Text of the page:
JOINT BASE SAN ANTONIO-RANDOLPH, TEXAS--Members of Air Education and Training Command gathered as the guidon was passed from Lt. Gen. Darryl Roberson to Lt. Gen. Steven Kwast, signifying the formal transfer of authority and responsibility from one commander to another in a ceremony at Joint Base San Antonio-Randolph, Nov. 16.
Air Force Chief of Staff Gen. David L. Goldfein presided over the ceremony and shared on his sincere appreciation for the men and women who recruit, train and educate every Airmen in the United States Air Force.
“To the Airmen and families of the First Command, I want to thank you for making it known across the globe that Airpower starts here in Air Education and Training Command,” said Goldfein. “I believe we have only one lasting legacy as leaders: those we raise to replace us. If this is true, what an incredible legacy for this command that is responsible for raising the leaders our nation needs to fight and win in the most complex international environment we have seen since World War II.
“And with each passing of the guidon, we cement the historic legacy of an outgoing leader and introduce a new commander who will guide us into the future.”
Speaking directly to Roberson, Goldfein praised his tireless efforts here at the First Command and highlighted some of the accomplishments during Roberson’s tenure as commander.
In Roberson’s farewell remarks, he took a moment to praise the Airmen of AETC.
“To the Airmen of AETC, two and a half years ago when we began this chapter together, we discussed four overarching focus areas: motivational mission accomplishment, compassionate care of our Airmen and their families, innovation and leadership,” Roberson said. “Throughout my command tour, you definitely delivered on all of these. I feel so fortunate to have been able to serve alongside some of the most innovative and bright minds throughout the Air Force. Every single Airman goes through AETC so thank you for the impact you have had on so many people…this is where Airpower starts!”
Turning his attention to Kwast, who comes to JBSA-Randolph from Maxwell AFB, Alabama, where he was the president and commander of Air University, Goldfein challenged him with a drive for continued excellence throughout the command.
“When it was time to select the new AETC commander, Gen. Steven Kwast was the obvious choice,” Goldfein said. “In Kwast, we have an Airman whose resume strikes a balance between combat warrior, intellectual and leader. And perhaps most importantly, he exudes humility, credibility and approachability. This is your next commander.”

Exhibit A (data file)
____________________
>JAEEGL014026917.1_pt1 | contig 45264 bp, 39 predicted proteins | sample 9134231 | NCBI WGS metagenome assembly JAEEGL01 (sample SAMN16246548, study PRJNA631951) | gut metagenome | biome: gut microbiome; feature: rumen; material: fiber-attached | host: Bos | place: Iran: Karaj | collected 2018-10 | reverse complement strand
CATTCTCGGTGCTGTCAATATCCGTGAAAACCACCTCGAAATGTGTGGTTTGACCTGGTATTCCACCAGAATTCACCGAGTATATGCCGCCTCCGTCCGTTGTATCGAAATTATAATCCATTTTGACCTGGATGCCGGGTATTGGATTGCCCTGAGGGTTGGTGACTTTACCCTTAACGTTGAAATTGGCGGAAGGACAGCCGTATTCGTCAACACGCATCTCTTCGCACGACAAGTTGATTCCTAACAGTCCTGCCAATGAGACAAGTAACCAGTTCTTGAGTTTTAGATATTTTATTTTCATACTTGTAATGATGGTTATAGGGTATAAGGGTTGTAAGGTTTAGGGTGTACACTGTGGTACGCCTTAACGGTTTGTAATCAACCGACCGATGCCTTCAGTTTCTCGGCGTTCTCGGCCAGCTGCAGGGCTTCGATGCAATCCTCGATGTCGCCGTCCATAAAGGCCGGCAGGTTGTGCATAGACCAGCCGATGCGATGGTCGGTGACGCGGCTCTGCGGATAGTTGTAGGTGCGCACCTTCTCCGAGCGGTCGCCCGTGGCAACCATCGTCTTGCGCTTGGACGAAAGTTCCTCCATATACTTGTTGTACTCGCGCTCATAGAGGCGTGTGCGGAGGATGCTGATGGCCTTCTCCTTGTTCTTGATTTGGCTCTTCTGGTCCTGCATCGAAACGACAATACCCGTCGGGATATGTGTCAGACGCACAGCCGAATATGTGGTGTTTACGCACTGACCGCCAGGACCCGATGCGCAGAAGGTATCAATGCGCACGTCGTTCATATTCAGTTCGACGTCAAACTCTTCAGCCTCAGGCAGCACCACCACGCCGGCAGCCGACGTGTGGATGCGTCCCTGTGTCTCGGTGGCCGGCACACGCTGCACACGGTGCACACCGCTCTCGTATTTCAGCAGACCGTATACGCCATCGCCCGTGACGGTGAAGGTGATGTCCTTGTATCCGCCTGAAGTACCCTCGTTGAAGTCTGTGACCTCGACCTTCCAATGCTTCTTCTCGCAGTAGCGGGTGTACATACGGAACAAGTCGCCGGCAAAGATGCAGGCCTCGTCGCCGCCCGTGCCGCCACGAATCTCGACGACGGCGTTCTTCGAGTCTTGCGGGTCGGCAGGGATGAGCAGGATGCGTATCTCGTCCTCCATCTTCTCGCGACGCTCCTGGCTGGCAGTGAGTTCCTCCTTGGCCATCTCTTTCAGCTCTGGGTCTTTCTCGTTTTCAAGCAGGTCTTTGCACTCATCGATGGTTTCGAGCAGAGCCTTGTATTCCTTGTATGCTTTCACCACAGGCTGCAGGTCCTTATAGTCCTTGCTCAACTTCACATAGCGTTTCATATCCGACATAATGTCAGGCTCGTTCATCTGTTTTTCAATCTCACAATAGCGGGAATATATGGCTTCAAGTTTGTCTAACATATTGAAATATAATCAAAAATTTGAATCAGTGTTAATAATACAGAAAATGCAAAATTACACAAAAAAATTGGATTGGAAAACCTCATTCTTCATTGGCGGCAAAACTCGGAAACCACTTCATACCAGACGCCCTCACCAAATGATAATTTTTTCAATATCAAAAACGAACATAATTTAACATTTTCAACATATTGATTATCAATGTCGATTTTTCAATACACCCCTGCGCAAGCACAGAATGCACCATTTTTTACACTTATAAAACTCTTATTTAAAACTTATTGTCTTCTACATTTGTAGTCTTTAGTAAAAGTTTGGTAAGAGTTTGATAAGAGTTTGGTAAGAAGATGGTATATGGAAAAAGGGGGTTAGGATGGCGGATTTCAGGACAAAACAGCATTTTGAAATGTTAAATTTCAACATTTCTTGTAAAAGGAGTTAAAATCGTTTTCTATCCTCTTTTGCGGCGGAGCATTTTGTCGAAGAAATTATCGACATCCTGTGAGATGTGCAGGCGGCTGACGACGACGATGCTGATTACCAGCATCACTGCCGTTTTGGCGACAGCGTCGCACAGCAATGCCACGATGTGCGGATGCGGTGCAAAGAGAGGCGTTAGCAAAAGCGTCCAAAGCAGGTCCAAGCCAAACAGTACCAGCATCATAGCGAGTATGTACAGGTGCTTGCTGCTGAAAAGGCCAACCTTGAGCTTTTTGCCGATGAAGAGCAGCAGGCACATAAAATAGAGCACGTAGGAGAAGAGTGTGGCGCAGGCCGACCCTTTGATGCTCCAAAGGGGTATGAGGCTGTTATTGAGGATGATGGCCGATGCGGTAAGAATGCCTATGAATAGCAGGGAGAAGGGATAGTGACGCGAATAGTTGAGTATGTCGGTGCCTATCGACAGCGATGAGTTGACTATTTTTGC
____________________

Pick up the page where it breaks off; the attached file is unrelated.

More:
Taking the podium to officially address AETC Airmen for the first time, Kwast proudly announced his excitement for this next chapter in his career.
“The beauty of today and this celebration is that Air Education and Training Command was designed as the First Command for the Air Force,” Kwast said. “Our forefathers recognized what it takes to remain relevant: humility and the desire to learn. And, that’s what we do here in AETC. We teach the next generation of Airmen how to learn more rapidly than their adversaries. We teach them how to innovate more broadly across a series of networks to see more ideas. And, we teach them how to network and build trust with other human beings. This is the great promise of this command. This is why it is the First Command. This is why we are the most powerful guardian of our constitution.”
Kwast ended the ceremony with a call to action for the men and women of the First Command.
“As we head into the future, here is your battle cry First Command Airmen: I want you to teach Airmen to be humble, noble, courageous and compassionate. Airmen who can outthink, outlearn, out innovate and out trust any adversary on planet earth.
“Words are cheap,” he continued. “Bold, aggressive actions that bring forward productive movement is all that matters.
Kwast, a U.S. Air Force Academy graduate, assumes command after spending the previous three years as president and commander of Air University. After completing a master's degree in public policy from Harvard's Kennedy School of Government, he was assigned to undergraduate pilot training where he earned his pilot wings in June 1989. He has more than 3,300 flying hours, including more than 650 combat hours during operations Desert Shield, Desert Storm, Southern Watch, Allied Force and Enduring Freedom.